Are US Markets Following China's Weakness?
If so, the S&P 500 is about two weeks from reaching its high.
- Morning stock market gains were erased by the time the FOMC decision was released. Following the Fed's decision, stocks rallied to make new daily highs (see below chart).
- Bonds also gained, and the benchmark 10-year Treasury closed at a yield of 3.65%, down five basis points.
- The dollar did not fare well. The DXY gave up Monday's gains and closed below its 3.5-month uptrend line.
- While dollar weakness gave a boost to oil and gold, more interesting was the inability of the PowerShares DB Commodity Index Tracking (DBC) to make a new high in the afternoon.
- Add all this up and you have currency, commodity, and debt markets concerned about the vitality of the economic recovery, while stocks continue to float on air.
Click to enlarge
Market Internals: NASDAQ
(Figures are rounded)
A stronger dollar has been a boon to the smaller growth stocks of NASDAQ and the Russell 2000; meanwhile, international markets have lagged and China has slumped
Click to enlarge
International and emerging markets haven't fared as well as US equity markets of late. While the Russell 2000, NASDAQ, and, most recently, the S&P 500 have all made new 52-week highs, many foreign markets have lagged. Price appreciation in the shares of smaller growth companies is quite characteristic of the early stages of an economic recovery, as smaller companies are faster, leaner, more agile, and devoid of debt. They're typically first to experience revenue and earnings growth as the economy rebounds. A strengthening dollar only serves to widen the performance gap between smaller and larger companies. Large-cap, multinational companies are negatively impacted in two ways. First, when they convert foreign currencies (from international sales) to dollars; and second, as they face stiffer price competition from imports (cheaper due to the stronger dollar).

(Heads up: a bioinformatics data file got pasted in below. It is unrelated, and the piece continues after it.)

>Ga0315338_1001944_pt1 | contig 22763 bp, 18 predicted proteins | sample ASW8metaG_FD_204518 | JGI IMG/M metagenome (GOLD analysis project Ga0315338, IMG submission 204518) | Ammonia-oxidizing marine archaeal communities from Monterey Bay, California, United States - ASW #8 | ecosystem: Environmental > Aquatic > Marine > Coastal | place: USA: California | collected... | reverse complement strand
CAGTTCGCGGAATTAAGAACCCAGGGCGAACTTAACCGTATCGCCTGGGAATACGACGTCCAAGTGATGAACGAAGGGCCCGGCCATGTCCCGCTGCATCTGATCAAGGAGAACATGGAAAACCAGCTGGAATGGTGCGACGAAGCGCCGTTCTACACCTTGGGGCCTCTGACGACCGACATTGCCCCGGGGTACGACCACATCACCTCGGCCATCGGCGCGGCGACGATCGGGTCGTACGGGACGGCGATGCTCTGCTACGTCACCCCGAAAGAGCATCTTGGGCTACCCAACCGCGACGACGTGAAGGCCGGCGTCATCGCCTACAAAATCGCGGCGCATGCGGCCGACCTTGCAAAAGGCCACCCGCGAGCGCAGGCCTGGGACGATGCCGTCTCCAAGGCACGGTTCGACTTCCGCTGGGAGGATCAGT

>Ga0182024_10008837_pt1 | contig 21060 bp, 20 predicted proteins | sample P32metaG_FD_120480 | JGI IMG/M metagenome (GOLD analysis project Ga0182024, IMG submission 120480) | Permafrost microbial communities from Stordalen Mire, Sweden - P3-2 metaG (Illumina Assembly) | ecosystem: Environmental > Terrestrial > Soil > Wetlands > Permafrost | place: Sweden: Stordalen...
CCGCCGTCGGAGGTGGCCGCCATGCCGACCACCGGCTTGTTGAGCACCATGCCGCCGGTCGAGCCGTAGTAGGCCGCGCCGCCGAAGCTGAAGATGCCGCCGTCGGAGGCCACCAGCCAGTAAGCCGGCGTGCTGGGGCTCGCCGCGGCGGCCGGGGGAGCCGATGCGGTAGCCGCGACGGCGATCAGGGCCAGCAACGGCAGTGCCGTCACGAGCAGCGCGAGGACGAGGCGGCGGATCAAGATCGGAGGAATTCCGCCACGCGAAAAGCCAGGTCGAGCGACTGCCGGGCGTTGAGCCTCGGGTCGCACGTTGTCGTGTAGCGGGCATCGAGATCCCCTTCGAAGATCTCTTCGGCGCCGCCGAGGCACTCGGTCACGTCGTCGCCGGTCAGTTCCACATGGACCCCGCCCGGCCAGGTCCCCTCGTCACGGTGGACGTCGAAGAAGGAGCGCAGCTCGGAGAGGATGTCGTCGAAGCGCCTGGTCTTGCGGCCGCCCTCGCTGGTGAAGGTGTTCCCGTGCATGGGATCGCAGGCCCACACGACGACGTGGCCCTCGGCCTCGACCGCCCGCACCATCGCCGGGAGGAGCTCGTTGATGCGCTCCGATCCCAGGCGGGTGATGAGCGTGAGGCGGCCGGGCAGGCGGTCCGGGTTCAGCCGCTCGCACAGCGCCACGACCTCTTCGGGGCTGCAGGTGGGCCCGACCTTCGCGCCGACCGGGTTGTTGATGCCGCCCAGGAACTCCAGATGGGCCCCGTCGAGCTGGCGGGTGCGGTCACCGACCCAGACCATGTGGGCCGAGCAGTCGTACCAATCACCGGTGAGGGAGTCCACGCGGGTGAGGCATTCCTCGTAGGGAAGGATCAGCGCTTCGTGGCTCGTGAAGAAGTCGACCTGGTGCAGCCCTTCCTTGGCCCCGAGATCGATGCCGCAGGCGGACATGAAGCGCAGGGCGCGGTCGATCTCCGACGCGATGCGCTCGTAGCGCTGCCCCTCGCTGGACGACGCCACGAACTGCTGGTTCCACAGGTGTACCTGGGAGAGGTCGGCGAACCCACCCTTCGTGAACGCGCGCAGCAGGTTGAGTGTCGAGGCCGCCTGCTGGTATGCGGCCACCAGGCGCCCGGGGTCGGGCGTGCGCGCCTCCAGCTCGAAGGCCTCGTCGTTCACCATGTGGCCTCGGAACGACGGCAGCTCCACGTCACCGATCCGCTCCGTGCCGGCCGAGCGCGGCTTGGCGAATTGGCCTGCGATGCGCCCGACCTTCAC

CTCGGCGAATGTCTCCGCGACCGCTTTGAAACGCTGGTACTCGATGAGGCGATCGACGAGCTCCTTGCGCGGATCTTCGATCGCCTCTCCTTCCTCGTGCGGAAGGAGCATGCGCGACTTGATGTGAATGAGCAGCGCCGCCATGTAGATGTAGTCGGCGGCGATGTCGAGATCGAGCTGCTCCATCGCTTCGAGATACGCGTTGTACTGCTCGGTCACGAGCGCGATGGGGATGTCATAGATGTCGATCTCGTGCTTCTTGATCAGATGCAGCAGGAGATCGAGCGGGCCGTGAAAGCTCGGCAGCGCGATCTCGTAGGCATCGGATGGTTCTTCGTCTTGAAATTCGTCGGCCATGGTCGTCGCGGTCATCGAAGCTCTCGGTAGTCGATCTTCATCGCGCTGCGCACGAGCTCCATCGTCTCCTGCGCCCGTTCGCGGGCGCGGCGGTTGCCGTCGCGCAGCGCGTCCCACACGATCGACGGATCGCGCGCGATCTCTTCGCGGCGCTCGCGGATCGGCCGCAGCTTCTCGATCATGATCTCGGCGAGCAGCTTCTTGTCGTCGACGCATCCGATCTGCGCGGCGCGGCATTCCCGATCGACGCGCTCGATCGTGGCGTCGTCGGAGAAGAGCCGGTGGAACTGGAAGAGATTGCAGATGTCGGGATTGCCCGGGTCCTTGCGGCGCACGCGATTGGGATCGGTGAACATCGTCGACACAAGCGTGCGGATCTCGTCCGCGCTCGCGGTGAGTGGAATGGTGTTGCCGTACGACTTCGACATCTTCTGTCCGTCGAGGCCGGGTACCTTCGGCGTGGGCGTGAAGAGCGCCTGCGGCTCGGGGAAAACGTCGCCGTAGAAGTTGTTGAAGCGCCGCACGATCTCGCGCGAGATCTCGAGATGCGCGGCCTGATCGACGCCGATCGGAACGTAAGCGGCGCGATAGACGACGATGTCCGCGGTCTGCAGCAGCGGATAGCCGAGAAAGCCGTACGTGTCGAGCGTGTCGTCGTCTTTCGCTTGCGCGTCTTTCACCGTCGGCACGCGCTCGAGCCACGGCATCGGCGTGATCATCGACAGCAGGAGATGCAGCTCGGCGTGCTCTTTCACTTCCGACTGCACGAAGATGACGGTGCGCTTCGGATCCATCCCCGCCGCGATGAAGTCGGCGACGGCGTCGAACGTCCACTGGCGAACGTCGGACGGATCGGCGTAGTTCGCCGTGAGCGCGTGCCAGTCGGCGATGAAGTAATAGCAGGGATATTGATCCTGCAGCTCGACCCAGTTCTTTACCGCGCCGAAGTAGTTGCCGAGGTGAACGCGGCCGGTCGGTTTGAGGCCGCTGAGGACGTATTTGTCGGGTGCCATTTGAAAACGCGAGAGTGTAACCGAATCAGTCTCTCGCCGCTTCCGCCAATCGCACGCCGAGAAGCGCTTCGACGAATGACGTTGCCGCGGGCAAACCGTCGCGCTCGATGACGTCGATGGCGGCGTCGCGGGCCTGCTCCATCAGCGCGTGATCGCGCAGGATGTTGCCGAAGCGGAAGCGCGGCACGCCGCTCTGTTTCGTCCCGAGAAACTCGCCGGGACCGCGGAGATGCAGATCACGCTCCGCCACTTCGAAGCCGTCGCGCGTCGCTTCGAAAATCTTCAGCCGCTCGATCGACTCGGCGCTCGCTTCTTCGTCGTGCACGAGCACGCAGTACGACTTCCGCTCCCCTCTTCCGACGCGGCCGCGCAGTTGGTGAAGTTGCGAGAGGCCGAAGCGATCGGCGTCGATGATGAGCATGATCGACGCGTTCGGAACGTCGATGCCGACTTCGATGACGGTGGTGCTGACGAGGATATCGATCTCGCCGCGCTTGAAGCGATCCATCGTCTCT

Maybe this is why the S&P took a bit longer to make a new 52-week high and the Dow has failed to do so. This relative outperformance by the Russell 2000 and NASDAQ should continue as long as a US recovery is on track. If the recovery appears unsustainable or is derailed, expect the more defensive names found in the Dow and, more broadly, the S&P to gain favor.
International markets have fallen in line behind US leadership. This is somewhat surprising given the seemingly unanimous belief that faster growth can be found abroad. Perhaps this is a sign of just how dubious this recovery is. Many foreign economies are still closely linked to the performance of the American economy.
China's leading the US? We may find out in two weeks!
Click to enlarge
More surprising, and possibly more telling, is the notably weak Chinese market. The iShares FTSE/Xinhua China 25 Index (FXI) is down more than 11% since peaking in mid-November and is in a clear downtrend. To be fair, FXI doubled off its October 2008 low before this recent retreat. But, downtrends are downtrends until they're broken. And take note of the timing of FXI's bottom and top, and the duration from trough to peak (see above chart). Its low came in October 2008, four and a half months before the S&P bottomed. Its recent high -- November 2009 -- was four months ago. Will the S&P follow suit in a couple of weeks and begin to trade lower? The FXI's move higher lasted nearly 13 months; the S&P is now 12.5 months into its bull run. Again, will US markets begin to follow China's lead in the next two weeks?
The information on this website solely reflects the analysis of or opinion about the performance of securities and financial markets by the writers whose articles appear on the site. The views expressed by the writers are not necessarily the views of Minyanville Media, Inc. or members of its management. Nothing contained on the website is intended to constitute a recommendation or advice addressed to an individual investor or category of investors to purchase, sell or hold any security, or to take any action with respect to the prospective movement of the securities markets or to solicit the purchase or sale of any security. Any investment decisions must be made by the reader either individually or in consultation with his or her investment professional. Minyanville writers and staff may trade or hold positions in securities that are discussed in articles appearing on the website. Writers of articles are required to disclose whether they have a position in any stock or fund discussed in an article, but are not permitted to disclose the size or direction of the position. Nothing on this website is intended to solicit business of any kind for a writer's business or fund. Minyanville management and staff as well as contributing writers will not respond to emails or other communications requesting investment advice.
Copyright 2011 Minyanville Media, Inc. All Rights Reserved.
Daily Recap Newsletter